Huawei ban hobbled competition, Optus claims – Security – Telco/ISP

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The Turnbull government’s decision to ban Huawei equipment from Australian 5G networks has become part of the context behind Optus’ objections to the Telstra-TPG multi-operator carrier network (MOCN) deal.

Optus’ complaint is made in four recently-published submissions to the ACCC’s ongoing inquiry into the deal, after the competition regulator last month sought input into what other options TPG might have, independent of Telstra.

The submissions in question come from CEO Kelly Bayer Rosmarin [pdf], director of spectrum strategy and management Steven Turner [pdf], COO enterprise and business and MD wholesale and strategy Benjamin White [pdf], and networks VP Kanagaratnam Lambotharan [pdf].

Optus’ contention is that because it had already deployed Huawei equipment into its 4G network at the time the ban came into force, and Telstra had not, that placed it at an ongoing competitive disadvantage that will be exacerbated if the Telstra-TPG deal proceeds.

Bayer Rosmarin’s submission states that “upgrading a site to 5G is more expensive and time-consuming for Optus than Telstra because existing 4G Huawei equipment in Optus sites needs to be replaced whereas Telstra did not use Huawei equipment.”

“The Huawei decision gave Telstra a material first-mover advantage, and permanent cost advantage, on 5G that it has fully exploited.”

Optus’ submissions say TPG was similarly impacted by the Huawei ban.

However, if the MOCN deal goes ahead, TPG would get the chance to exit its Huawei network investments without having to replace the equipment, Optus said in its corporate submission [pdf]: “Through the proposed transaction, TPG will achieve a solution for the Huawei problem”.

Were TPG to cut a deal with Optus instead of Telstra, Optus’ submission said, “those costs would be shared to some extent.”

Deployment plans

Lambotharam provides the greatest detail into the impact of the “Huawei ban”.

The 2018 Telecommunications Sector Security Reforms (TSSR), he wrote, “Introduced new measures such as … the ability for government to intervene and issue directions in cases where there are significant national security concerns that cannot be addressed through other means”, Lambotharam said in his submission.

“Whilst neither the security guidance nor the TSSR framework expressed that Huawei 5G RAN equipment would be banned, I understood from various discussions with employees of Optus that the announcement effectively was a ban on using Huawei equipment in 5G mobile networks”.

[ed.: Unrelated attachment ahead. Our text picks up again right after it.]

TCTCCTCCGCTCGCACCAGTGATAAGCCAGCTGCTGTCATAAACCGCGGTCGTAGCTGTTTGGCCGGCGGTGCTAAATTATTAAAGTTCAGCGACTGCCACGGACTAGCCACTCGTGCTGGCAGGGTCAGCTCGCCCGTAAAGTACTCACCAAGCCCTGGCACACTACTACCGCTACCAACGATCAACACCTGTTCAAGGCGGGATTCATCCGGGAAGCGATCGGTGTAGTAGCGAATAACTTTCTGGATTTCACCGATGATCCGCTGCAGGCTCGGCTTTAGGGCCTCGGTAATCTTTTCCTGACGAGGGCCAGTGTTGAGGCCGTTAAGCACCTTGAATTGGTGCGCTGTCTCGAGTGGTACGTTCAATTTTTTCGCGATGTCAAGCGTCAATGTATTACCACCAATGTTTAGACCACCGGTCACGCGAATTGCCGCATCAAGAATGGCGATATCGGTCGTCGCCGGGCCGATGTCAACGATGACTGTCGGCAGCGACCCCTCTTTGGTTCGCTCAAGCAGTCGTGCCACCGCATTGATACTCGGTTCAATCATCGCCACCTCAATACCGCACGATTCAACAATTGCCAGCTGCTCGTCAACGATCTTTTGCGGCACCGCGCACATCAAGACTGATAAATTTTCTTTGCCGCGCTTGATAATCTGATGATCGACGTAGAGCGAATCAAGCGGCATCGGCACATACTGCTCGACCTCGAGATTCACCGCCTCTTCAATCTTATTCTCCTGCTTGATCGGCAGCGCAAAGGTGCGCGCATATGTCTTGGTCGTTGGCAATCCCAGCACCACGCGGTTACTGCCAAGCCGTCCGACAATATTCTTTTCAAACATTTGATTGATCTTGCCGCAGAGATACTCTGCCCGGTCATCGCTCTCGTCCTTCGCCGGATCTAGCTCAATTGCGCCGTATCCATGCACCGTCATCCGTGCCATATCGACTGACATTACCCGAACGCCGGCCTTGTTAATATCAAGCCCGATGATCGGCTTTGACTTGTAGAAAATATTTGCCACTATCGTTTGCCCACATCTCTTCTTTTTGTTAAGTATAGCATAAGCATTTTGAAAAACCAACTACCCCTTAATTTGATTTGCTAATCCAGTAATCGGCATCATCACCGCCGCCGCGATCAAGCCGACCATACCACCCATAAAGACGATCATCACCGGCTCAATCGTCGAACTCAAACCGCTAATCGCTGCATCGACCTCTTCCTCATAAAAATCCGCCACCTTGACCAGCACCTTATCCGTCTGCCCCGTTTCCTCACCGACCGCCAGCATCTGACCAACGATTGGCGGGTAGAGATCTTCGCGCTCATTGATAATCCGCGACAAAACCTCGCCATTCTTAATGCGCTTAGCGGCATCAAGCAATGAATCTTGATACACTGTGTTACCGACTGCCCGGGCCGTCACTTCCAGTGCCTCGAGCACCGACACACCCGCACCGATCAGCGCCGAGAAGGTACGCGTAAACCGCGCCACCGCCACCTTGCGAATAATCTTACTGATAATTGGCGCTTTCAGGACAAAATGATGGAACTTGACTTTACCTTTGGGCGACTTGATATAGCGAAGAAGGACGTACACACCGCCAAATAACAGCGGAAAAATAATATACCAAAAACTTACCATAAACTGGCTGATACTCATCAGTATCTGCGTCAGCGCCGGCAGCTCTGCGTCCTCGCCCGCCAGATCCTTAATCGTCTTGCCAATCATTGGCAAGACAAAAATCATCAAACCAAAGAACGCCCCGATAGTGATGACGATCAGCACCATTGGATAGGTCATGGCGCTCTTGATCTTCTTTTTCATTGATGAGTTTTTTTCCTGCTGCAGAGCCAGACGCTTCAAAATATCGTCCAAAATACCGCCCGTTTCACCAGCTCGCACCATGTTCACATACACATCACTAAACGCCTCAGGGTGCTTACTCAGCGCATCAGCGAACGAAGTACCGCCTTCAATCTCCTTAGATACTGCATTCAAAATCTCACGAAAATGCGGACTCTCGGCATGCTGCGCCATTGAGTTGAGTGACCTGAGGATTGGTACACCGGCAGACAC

The ban blocked any 5G traffic from traversing Huawei equipment, Lambotharam said, including Huawei 4G network core kit that Optus had already deployed and intended to use in its early 5G rollout.

Lambotharam’s submission described the two deployment models available to Optus: one would be a standalone 5G network that didn’t interact with 4G equipment; the other non-standalone design would let Optus reuse already-deployed Huawei 4G core equipment to carry signalling and control messages for the 5G radio access network (RAN) equipment.

“The Huawei ban essentially meant that MNOs [mobile network operators] would not be allowed to operate a 5G mobile network in which transmissions using 5G mobile technology passed through Huawei RAN equipment at any stage,” Lamotharam states.

“It was clear to me that Optus could not use any Huawei RAN equipment in its proposed 5G mobile network, including any Huawei 4G RAN equipment to which the network was connected while providing 5G mobile services.”

“Irrespective of whether Optus network is a 5G ‘standalone’ or ‘non-standalone’ network, as a result of the Huawei ban, Optus would have to remove the Huawei 4G RAN equipment from the network and replace it with a equivalent equipment provided by a non-Huawei vendor. 

“Further, Optus’ 4G and 5G networks both use the Huawei transmission equipment. This equipment will also have to be replaced.”

Core and edge distinct

Optus’ plan contradicts statements made by the government in 2018, when then acting home affairs minister Scott Morrison and communications minister Mitch Fifield issued a media release [pdf] claiming that 5G made the network core indivisible from the edge.

“Where previous mobile networks featured clear functional divisions between the core and
the edge, 5G is designed so that sensitive functions currently performed in the physically and logically separated core will gradually move closer to the edge of the network”, they said at the time.

“In that way, the distinction between the core and the edge will disappear over time.”

This, the government of the day asserted, meant edge equipment could be exploited to compromise network security.

When the Parliamentary Joint Committee on Intelligence and Security sought submissions on the TSSR, Huawei had contended that the core-edge distinction would remain.

Its submission [pdf] said: “The Turnbull government relied on the wrong network architecture and technology advice to ban Huawei (and other Chinese vendors) from 5G”.

The government’s security advice, Huawei said, “inaccurately declared that core and non-core [RAN] parts of new 5G networks could not be separated.

“The split can be clearly demonstrated in 5G networks around the world where Huawei supplies the RAN but another vendor supplies the core.”



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